RADIATION: Benefits/Dangers by Dinah Moche

RADIATION: Benefits/Dangers

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In keeping with her subtitle, Moche lists several uses for radiation (such as medical diagnosis, airport security, detecting art forgeries, and finding blocks in pipelines) and then goes on to its possible bad effects on people (genetic damage, leukemia, radiation sickness)--giving equal weight to each item whether it be dating moon rocks or estimating cancer deaths. Overall, however, she allots far more space to the benefit side. Her dull summary-style approach involves passing or parenthetical definitions of everything from black holes and accelerators to hormones and DNA, but little explanation, discussion, or assessment. Moche reports, toward the end, that there are now considered to be no safe radiation thresholds, but instead of specifying any of the ""complex technical, economic, and social conditions"" involved, about the only conclusion she comes to is that safeguards ""must"" be used. A direct contrast to Pringle's thoughtful treatment (below), and unhelpful in the aggregate.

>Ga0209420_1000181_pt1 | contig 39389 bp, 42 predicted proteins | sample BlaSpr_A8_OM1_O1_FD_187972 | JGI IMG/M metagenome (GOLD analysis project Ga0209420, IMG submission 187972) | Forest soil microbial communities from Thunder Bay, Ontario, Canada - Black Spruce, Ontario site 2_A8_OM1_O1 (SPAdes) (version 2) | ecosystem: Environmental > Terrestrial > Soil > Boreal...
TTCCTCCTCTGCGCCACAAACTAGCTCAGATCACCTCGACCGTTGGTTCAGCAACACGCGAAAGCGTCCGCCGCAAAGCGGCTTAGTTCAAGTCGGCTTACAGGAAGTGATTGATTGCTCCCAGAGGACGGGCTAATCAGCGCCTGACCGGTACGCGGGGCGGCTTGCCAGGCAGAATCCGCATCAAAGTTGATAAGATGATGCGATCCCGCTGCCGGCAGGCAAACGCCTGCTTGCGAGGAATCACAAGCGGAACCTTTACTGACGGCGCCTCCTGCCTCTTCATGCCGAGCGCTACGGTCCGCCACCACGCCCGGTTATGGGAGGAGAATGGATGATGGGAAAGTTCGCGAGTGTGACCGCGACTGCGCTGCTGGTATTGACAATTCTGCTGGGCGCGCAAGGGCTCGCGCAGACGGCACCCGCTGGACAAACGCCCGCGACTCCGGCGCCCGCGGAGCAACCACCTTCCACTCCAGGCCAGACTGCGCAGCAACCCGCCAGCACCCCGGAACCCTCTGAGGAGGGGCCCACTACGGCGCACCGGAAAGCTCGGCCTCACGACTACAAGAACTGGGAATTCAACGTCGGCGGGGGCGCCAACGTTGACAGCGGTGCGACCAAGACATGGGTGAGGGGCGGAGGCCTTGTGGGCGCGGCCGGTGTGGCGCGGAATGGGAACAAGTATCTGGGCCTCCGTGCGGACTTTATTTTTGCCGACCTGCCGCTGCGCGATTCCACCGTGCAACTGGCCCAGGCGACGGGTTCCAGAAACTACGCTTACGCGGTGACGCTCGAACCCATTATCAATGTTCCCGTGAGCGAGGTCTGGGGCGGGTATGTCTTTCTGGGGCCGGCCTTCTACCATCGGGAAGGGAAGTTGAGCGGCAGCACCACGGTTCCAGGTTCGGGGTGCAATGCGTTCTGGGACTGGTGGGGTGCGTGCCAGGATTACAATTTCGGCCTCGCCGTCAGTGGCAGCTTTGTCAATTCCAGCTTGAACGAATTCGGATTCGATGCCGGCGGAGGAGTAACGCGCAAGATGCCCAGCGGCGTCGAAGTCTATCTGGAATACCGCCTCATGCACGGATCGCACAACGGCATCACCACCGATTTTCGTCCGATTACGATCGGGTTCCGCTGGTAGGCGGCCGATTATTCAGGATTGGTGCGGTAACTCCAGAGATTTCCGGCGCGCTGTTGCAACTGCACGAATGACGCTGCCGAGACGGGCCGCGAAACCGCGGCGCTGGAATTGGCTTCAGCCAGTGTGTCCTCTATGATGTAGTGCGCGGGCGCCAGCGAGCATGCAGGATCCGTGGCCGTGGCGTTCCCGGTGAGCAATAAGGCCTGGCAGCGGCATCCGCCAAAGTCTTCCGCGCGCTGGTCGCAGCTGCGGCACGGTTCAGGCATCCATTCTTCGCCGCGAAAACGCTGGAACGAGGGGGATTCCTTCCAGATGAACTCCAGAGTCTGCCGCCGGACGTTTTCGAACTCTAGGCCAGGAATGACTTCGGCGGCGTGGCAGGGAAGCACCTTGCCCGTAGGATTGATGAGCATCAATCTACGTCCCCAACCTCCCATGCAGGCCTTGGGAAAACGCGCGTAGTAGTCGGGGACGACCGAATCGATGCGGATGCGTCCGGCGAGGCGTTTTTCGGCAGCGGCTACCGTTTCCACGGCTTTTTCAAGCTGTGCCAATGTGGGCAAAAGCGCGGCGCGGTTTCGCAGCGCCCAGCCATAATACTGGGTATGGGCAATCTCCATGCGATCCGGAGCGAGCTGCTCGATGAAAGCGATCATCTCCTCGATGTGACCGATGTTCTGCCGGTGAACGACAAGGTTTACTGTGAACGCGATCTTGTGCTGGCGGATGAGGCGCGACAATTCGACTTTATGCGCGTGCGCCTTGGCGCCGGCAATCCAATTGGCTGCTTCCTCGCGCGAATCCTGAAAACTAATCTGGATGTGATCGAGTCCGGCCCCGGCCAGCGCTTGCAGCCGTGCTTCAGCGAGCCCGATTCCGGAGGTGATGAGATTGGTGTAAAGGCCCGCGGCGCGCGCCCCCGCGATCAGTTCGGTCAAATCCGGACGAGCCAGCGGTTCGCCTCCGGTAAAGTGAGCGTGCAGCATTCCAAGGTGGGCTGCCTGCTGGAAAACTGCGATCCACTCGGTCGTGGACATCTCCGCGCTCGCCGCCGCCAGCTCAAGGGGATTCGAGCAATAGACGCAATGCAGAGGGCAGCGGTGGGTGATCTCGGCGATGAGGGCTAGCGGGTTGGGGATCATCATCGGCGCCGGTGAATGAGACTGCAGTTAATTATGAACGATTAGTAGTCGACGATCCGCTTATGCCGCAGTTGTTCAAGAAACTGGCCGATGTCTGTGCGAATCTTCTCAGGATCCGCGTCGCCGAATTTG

Pub Date: Sept. 1st, 1979
Publisher: Watts